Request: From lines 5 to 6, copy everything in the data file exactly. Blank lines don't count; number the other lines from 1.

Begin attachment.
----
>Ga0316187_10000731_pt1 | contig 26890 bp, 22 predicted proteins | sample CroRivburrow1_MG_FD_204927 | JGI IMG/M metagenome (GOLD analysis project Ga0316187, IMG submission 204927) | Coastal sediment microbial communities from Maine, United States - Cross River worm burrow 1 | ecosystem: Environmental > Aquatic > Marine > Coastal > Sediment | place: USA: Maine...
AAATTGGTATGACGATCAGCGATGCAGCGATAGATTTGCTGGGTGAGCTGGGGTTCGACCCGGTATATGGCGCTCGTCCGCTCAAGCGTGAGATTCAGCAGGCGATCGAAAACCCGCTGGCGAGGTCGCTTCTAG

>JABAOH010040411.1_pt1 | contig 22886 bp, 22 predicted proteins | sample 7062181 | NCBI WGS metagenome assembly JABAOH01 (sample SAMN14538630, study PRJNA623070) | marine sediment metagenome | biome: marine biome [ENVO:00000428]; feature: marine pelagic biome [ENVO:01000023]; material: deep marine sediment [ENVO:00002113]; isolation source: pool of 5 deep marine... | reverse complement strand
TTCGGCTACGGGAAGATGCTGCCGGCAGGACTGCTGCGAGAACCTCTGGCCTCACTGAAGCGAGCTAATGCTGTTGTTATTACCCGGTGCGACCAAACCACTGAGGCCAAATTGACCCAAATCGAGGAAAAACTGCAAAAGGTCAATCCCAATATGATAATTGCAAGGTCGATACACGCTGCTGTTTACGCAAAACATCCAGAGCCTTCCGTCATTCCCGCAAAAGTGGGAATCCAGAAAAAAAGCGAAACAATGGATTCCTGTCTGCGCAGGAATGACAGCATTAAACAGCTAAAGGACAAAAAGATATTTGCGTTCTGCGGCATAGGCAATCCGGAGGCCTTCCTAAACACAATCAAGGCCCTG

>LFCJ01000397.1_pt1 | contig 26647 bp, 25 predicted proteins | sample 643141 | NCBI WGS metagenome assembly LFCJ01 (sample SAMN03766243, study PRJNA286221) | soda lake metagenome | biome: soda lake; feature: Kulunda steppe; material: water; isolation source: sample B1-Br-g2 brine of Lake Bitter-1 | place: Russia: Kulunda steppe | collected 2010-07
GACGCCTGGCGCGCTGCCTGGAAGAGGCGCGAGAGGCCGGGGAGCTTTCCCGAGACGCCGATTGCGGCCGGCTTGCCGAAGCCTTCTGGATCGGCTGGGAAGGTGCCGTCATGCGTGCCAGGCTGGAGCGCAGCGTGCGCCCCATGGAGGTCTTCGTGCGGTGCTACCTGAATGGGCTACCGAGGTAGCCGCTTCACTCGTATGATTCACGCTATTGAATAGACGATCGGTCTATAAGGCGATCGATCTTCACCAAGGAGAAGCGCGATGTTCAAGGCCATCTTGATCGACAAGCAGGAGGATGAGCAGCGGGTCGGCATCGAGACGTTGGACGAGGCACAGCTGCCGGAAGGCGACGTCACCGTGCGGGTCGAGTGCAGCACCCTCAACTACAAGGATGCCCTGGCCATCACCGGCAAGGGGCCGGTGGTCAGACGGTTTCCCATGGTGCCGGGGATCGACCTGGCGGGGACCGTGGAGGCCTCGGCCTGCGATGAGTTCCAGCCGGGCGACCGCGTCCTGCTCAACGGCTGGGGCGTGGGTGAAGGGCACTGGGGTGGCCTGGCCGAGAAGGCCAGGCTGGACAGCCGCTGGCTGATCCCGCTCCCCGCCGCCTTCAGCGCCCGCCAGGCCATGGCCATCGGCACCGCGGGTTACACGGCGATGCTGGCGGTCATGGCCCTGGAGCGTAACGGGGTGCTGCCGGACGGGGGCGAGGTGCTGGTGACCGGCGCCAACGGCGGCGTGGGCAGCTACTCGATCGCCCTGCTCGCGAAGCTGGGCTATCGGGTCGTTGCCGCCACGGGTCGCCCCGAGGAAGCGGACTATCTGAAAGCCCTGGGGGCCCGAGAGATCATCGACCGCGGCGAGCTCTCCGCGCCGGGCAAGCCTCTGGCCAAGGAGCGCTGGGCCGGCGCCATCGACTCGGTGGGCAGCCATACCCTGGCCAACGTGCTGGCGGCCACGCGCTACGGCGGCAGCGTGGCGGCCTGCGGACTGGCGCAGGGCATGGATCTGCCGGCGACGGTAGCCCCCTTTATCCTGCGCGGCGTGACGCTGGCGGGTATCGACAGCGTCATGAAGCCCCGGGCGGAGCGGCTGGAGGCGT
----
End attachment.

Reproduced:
>LFCJ01000397.1_pt1 | contig 26647 bp, 25 predicted proteins | sample 643141 | NCBI WGS metagenome assembly LFCJ01 (sample SAMN03766243, study PRJNA286221) | soda lake metagenome | biome: soda lake; feature: Kulunda steppe; material: water; isolation source: sample B1-Br-g2 brine of Lake Bitter-1 | place: Russia: Kulunda steppe | collected 2010-07
GACGCCTGGCGCGCTGCCTGGAAGAGGCGCGAGAGGCCGGGGAGCTTTCCCGAGACGCCGATTGCGGCCGGCTTGCCGAAGCCTTCTGGATCGGCTGGGAAGGTGCCGTCATGCGTGCCAGGCTGGAGCGCAGCGTGCGCCCCATGGAGGTCTTCGTGCGGTGCTACCTGAATGGGCTACCGAGGTAGCCGCTTCACTCGTATGATTCACGCTATTGAATAGACGATCGGTCTATAAGGCGATCGATCTTCACCAAGGAGAAGCGCGATGTTCAAGGCCATCTTGATCGACAAGCAGGAGGATGAGCAGCGGGTCGGCATCGAGACGTTGGACGAGGCACAGCTGCCGGAAGGCGACGTCACCGTGCGGGTCGAGTGCAGCACCCTCAACTACAAGGATGCCCTGGCCATCACCGGCAAGGGGCCGGTGGTCAGACGGTTTCCCATGGTGCCGGGGATCGACCTGGCGGGGACCGTGGAGGCCTCGGCCTGCGATGAGTTCCAGCCGGGCGACCGCGTCCTGCTCAACGGCTGGGGCGTGGGTGAAGGGCACTGGGGTGGCCTGGCCGAGAAGGCCAGGCTGGACAGCCGCTGGCTGATCCCGCTCCCCGCCGCCTTCAGCGCCCGCCAGGCCATGGCCATCGGCACCGCGGGTTACACGGCGATGCTGGCGGTCATGGCCCTGGAGCGTAACGGGGTGCTGCCGGACGGGGGCGAGGTGCTGGTGACCGGCGCCAACGGCGGCGTGGGCAGCTACTCGATCGCCCTGCTCGCGAAGCTGGGCTATCGGGTCGTTGCCGCCACGGGTCGCCCCGAGGAAGCGGACTATCTGAAAGCCCTGGGGGCCCGAGAGATCATCGACCGCGGCGAGCTCTCCGCGCCGGGCAAGCCTCTGGCCAAGGAGCGCTGGGCCGGCGCCATCGACTCGGTGGGCAGCCATACCCTGGCCAACGTGCTGGCGGCCACGCGCTACGGCGGCAGCGTGGCGGCCTGCGGACTGGCGCAGGGCATGGATCTGCCGGCGACGGTAGCCCCCTTTATCCTGCGCGGCGTGACGCTGGCGGGTATCGACAGCGTCATGAAGCCCCGGGCGGAGCGGCTGGAGGCGT